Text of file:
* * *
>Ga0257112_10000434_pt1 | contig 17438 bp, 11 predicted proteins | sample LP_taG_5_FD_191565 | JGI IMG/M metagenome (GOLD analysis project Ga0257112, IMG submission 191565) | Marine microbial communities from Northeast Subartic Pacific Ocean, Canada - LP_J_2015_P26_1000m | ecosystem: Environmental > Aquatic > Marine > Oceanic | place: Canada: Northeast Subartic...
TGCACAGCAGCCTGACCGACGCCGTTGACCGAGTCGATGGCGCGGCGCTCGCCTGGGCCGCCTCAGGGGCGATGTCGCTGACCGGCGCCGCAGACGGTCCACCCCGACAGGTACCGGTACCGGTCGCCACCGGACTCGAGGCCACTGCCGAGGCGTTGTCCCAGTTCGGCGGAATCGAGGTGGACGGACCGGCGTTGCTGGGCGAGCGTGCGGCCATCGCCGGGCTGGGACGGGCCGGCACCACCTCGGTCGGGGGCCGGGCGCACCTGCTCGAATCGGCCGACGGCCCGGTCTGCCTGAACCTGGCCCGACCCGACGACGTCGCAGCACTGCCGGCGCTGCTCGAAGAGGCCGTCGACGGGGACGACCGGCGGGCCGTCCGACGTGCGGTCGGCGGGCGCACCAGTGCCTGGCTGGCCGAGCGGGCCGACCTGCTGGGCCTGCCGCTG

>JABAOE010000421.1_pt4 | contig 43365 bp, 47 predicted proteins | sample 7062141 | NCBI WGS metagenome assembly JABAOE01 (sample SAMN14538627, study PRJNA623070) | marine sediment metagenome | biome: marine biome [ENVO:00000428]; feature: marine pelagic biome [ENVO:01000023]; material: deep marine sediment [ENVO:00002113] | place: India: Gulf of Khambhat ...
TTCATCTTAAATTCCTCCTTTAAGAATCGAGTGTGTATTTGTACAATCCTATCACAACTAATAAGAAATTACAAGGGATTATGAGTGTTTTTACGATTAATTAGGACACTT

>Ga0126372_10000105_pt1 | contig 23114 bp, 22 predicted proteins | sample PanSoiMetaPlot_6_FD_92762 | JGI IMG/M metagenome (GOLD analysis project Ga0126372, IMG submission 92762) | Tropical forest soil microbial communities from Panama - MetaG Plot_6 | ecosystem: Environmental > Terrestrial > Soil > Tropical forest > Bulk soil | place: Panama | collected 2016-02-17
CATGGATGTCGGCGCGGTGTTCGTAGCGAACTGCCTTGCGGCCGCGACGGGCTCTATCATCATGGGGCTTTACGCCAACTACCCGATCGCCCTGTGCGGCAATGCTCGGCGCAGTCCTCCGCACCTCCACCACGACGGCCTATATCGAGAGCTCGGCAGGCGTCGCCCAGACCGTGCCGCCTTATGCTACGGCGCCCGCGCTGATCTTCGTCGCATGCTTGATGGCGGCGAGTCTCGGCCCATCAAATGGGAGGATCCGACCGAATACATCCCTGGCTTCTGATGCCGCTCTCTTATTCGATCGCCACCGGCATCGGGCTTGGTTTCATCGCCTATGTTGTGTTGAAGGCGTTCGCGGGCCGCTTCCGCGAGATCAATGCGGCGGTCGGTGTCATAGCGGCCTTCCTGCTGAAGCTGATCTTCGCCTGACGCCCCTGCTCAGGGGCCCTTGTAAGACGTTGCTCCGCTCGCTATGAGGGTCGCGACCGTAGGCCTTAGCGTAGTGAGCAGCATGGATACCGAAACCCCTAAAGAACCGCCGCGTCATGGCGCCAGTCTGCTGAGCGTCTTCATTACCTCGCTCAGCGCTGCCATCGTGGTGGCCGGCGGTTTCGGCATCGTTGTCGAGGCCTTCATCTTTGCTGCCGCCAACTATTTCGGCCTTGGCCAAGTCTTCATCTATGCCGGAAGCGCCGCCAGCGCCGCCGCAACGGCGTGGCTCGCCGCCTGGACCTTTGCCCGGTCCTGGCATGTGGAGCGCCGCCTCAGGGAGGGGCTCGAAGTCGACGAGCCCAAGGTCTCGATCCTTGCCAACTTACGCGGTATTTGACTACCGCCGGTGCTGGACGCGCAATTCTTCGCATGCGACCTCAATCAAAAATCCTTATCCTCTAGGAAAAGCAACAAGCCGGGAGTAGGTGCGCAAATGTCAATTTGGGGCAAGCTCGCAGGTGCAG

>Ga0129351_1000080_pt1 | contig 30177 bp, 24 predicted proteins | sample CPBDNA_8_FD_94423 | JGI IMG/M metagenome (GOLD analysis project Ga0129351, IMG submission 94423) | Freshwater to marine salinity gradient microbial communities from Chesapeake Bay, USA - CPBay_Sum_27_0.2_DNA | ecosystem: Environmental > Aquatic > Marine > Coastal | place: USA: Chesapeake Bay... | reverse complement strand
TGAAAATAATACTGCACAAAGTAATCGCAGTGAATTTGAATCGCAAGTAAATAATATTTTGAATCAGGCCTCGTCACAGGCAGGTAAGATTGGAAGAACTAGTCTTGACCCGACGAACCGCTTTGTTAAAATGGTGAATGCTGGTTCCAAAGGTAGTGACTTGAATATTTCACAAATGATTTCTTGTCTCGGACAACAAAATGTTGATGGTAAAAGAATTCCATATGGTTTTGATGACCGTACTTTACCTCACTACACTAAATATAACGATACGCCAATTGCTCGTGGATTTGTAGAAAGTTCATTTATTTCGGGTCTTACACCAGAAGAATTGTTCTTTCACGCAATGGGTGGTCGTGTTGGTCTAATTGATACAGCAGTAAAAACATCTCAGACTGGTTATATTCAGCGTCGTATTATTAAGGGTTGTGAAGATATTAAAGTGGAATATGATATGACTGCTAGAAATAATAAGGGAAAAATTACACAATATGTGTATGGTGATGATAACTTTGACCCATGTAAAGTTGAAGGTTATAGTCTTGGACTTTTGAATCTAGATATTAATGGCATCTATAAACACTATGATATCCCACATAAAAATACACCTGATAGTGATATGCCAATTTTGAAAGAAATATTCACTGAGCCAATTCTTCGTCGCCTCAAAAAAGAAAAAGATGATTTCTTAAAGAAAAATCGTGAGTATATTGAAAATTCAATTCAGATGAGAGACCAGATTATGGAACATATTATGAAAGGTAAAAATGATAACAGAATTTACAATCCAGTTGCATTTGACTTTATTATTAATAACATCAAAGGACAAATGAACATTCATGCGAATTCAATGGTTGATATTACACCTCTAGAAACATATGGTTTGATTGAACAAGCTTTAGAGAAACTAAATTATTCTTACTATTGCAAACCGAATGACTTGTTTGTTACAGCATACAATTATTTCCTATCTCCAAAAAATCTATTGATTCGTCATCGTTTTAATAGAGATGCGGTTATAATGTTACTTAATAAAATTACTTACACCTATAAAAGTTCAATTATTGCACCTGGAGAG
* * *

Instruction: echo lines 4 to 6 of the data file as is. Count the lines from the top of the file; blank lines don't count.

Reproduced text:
TTCATCTTAAATTCCTCCTTTAAGAATCGAGTGTGTATTTGTACAATCCTATCACAACTAATAAGAAATTACAAGGGATTATGAGTGTTTTTACGATTAATTAGGACACTT

>Ga0126372_10000105_pt1 | contig 23114 bp, 22 predicted proteins | sample PanSoiMetaPlot_6_FD_92762 | JGI IMG/M metagenome (GOLD analysis project Ga0126372, IMG submission 92762) | Tropical forest soil microbial communities from Panama - MetaG Plot_6 | ecosystem: Environmental > Terrestrial > Soil > Tropical forest > Bulk soil | place: Panama | collected 2016-02-17
CATGGATGTCGGCGCGGTGTTCGTAGCGAACTGCCTTGCGGCCGCGACGGGCTCTATCATCATGGGGCTTTACGCCAACTACCCGATCGCCCTGTGCGGCAATGCTCGGCGCAGTCCTCCGCACCTCCACCACGACGGCCTATATCGAGAGCTCGGCAGGCGTCGCCCAGACCGTGCCGCCTTATGCTACGGCGCCCGCGCTGATCTTCGTCGCATGCTTGATGGCGGCGAGTCTCGGCCCATCAAATGGGAGGATCCGACCGAATACATCCCTGGCTTCTGATGCCGCTCTCTTATTCGATCGCCACCGGCATCGGGCTTGGTTTCATCGCCTATGTTGTGTTGAAGGCGTTCGCGGGCCGCTTCCGCGAGATCAATGCGGCGGTCGGTGTCATAGCGGCCTTCCTGCTGAAGCTGATCTTCGCCTGACGCCCCTGCTCAGGGGCCCTTGTAAGACGTTGCTCCGCTCGCTATGAGGGTCGCGACCGTAGGCCTTAGCGTAGTGAGCAGCATGGATACCGAAACCCCTAAAGAACCGCCGCGTCATGGCGCCAGTCTGCTGAGCGTCTTCATTACCTCGCTCAGCGCTGCCATCGTGGTGGCCGGCGGTTTCGGCATCGTTGTCGAGGCCTTCATCTTTGCTGCCGCCAACTATTTCGGCCTTGGCCAAGTCTTCATCTATGCCGGAAGCGCCGCCAGCGCCGCCGCAACGGCGTGGCTCGCCGCCTGGACCTTTGCCCGGTCCTGGCATGTGGAGCGCCGCCTCAGGGAGGGGCTCGAAGTCGACGAGCCCAAGGTCTCGATCCTTGCCAACTTACGCGGTATTTGACTACCGCCGGTGCTGGACGCGCAATTCTTCGCATGCGACCTCAATCAAAAATCCTTATCCTCTAGGAAAAGCAACAAGCCGGGAGTAGGTGCGCAAATGTCAATTTGGGGCAAGCTCGCAGGTGCAG